SM4 uses a novel structure differing from the general Feistel and SP
   structures.

   [SM4-Random] has proven that the SM4 non-balanced Feistel structure
   is pseudo-random.

   [SM4-SLDC] analyzes the SM4 non-balanced Feistel structure on its
   resistance against differential and linear cryptanalysis techniques.
   Under SP type round functions with branch number 5, it is proven that
   in a 27-round SM4 guarantees at least 22 active S-boxes, therefore
   SM4 is secure against differential attacks.

   [SM4-SLC] has analyzed resistance of SM4 against linear
   cryptanalysis.

11.10.  Provable Security Against Related-Key Differential Cryptanalysis

   Related-key differential cryptanalysis is related to the encryption
   algorithm and key schedule.  When performing a related-key attack,
   the attacker simultaneously insert differences in both the key and
   the message.

   In [AutoDC], Sun et al. proposed an automated differential route
   search method based on MILP (mixed-integer linear programming) that
   can be used to assess the security bounds of a blockcipher under
   (related-key) differential cryptanalysis.

   [SM4-RKDC] describes the lower bounds of active S-boxes within SM4
   and is shown in Table 1.






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                   +-------+------------+-------------+
                   | Round | Single Key | Related Key |
                   +-------+------------+-------------+
                   | 3     | 0          | 0           |
                   | 4     | 1          | 1           |
                   | 5     | 2          | 2           |
                   | 6     | 2          | 4           |
                   | 7     | 5          | 6           |
                   | 8     | 6          | 8           |
                   | 9     | 7          | 9           |
                   | 10    | 8          | 10          |
                   | 11    | 9          | 11          |
                   | 12    | 10         | 13          |
                   | 13    | 10         | 14          |
                   | 14    | 10         | 14          |
                   | 15    | 13         | 16          |
                   | 16    | 14         | 18          |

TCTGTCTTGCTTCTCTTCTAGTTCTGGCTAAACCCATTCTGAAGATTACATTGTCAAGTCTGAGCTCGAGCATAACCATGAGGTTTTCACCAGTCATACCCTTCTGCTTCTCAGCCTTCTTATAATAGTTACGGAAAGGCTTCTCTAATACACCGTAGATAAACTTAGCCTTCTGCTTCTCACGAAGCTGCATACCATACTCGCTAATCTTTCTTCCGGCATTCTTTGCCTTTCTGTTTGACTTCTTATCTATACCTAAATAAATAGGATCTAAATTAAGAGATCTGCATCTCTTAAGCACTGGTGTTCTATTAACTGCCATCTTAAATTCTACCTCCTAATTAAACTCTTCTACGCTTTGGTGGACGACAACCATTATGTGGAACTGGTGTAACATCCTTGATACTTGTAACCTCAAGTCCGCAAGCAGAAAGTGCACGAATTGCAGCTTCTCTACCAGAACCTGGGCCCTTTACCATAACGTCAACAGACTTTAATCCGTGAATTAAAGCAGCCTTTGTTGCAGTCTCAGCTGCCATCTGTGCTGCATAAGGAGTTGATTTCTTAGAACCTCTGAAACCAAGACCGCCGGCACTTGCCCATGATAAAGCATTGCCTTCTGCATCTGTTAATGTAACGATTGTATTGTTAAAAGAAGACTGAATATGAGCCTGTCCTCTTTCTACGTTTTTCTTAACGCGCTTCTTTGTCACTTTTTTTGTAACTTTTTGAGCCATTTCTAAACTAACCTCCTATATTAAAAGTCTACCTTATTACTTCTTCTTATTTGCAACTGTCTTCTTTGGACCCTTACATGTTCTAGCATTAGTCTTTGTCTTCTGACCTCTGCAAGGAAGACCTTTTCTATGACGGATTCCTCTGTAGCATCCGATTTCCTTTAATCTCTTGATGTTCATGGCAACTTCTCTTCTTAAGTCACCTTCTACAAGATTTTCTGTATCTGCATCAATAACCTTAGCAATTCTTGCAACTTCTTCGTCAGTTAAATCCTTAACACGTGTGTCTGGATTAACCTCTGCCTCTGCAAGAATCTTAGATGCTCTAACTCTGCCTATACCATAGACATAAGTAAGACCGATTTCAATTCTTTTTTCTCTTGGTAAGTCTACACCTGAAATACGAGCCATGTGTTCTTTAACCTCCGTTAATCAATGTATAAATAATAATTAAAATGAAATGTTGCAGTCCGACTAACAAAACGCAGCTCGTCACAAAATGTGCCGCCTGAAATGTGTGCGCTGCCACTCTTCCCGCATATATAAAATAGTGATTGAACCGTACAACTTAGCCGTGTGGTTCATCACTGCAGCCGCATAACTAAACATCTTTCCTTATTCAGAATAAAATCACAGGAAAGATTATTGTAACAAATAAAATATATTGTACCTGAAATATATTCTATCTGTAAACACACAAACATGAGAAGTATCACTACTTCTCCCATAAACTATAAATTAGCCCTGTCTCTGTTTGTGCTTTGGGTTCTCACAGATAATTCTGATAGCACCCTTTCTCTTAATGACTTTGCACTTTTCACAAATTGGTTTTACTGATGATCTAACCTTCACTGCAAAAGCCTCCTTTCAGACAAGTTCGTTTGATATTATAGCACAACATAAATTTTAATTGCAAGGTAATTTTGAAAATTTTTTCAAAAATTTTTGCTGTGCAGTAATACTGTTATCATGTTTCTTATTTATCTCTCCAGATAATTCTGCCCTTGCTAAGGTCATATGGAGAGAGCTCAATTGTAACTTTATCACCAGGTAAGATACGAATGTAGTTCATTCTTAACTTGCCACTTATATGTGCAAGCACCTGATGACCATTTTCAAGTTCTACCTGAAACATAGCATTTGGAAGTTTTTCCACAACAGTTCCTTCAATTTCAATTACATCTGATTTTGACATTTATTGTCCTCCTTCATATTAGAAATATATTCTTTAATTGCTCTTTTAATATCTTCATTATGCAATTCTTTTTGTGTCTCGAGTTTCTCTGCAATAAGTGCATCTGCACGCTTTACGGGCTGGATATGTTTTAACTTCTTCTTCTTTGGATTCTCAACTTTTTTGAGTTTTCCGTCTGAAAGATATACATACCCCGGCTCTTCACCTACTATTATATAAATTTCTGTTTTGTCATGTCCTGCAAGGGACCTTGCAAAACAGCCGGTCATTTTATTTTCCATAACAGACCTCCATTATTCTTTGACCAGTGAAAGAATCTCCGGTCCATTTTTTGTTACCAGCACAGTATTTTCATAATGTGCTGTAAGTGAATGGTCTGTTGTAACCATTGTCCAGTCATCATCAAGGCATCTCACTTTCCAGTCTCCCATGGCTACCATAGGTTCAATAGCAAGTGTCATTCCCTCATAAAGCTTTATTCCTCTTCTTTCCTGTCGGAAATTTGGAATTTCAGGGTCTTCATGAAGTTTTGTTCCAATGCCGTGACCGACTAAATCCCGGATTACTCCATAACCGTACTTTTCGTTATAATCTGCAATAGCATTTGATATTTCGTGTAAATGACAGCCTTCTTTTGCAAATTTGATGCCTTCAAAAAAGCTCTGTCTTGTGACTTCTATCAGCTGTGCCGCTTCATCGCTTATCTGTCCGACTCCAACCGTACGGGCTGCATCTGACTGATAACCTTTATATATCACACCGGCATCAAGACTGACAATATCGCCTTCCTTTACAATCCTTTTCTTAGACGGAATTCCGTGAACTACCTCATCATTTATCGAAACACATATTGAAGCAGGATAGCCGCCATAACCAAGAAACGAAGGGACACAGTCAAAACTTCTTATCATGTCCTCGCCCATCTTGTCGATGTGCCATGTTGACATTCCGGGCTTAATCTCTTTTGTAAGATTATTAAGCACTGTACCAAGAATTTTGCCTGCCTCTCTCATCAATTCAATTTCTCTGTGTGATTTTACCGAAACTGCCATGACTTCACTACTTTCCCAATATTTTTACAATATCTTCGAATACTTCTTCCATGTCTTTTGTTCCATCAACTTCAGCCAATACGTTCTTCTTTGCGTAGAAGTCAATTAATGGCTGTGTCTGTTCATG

| 17    | 15         | 19          |
                   | 18    | 16         | 20          |
                   | 19    | 18         | 22          |
                   | 20    | 18         | -           |
                   | 21    | 19         | -           |
                   | 22    | 20         | -           |
                   | 23    | 22         | -           |
                   | 24    | 23         | -           |
                   | 25    | 23         | -           |
                   | 26    | 24         | -           |
                   +-------+------------+-------------+

           Table 1: Strongest SM4 Attacks ("-" denotes unknown)

   As the maximal probability of the SM4 S-box is 2^-6, when the minimum
   active S-boxes reach 22 the differential characteristics will have
   probability 2^132, which is higher than enumeration (2^128).

   This indicates that 19 rounds and 23 rounds under related key and
   single key settings will provide a minimum of 22 active S-boxes and
   is able to resist related-key differential attacks.

11.11.  Summary of SM4 Cryptanalytic Attacks

   Table 2 provides a summary on the strongest attacks on SM4 at the
   time of publishing.








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   +-------------------+--------+--------------------+-----------------+
   | Method            | Rounds | Complexity         | Reference       |
   +-------------------+--------+--------------------+-----------------+
   | Linear            | 24     | Time: 2^{122.6},   | [SM4-NLC]       |
   |                   |        | Data: 2^{122.6},   |                 |
   |                   |        | Memory: 2^{85}     |                 |
   +-------------------+--------+--------------------+-----------------+
   | Multi-dimensional | 23     | Time: 2^{122.7},   | [SM4-LinearLiu] |
   | Linear            |        | Data: 2^{122.6},   |                 |
   |                   |        | Memory: 2^{120.6}  |                 |
   +-------------------+--------+--------------------+-----------------+
   | Differential      | 23     | Time: 2^{126.7},   | [SM4-DiffSu]    |
   |                   |        | Data: 2^{117},     |                 |
   |                   |        | Memory: 2^{120.7}  |                 |
   +-------------------+--------+--------------------+-----------------+
   | Matrix            | 18     | Time: 2^{110.77},  | [SM4-MatrixShe] |
   |                   |        | Data: 2^{127},     |                 |
   |                   |        | Memory 2^{130}     |                 |
   +-------------------+--------+--------------------+-----------------+
   | Impossible        | 17     | Time: 2^{132},     | [SM4-IDCWang]   |
   | Differential      |        | Data: 2^{117},     |                 |
   |                   |        | Memory: --         |                 |
   +-------------------+--------+--------------------+-----------------+
   | Zero-correlation  | 14     | Time: 2^{120.7},   | [SM4-ZCLC]      |
   | Linear            |        | Data: 2^{123.5},   |                 |
   |                   |        | Memory: 2^{73}     |                 |
   +-------------------+--------+--------------------+-----------------+
   | Integral          | 14     | Time: 2^{96.5},    | [SM4-ICZhong]   |
   |                   |        | Data: 2^{32},      |                 |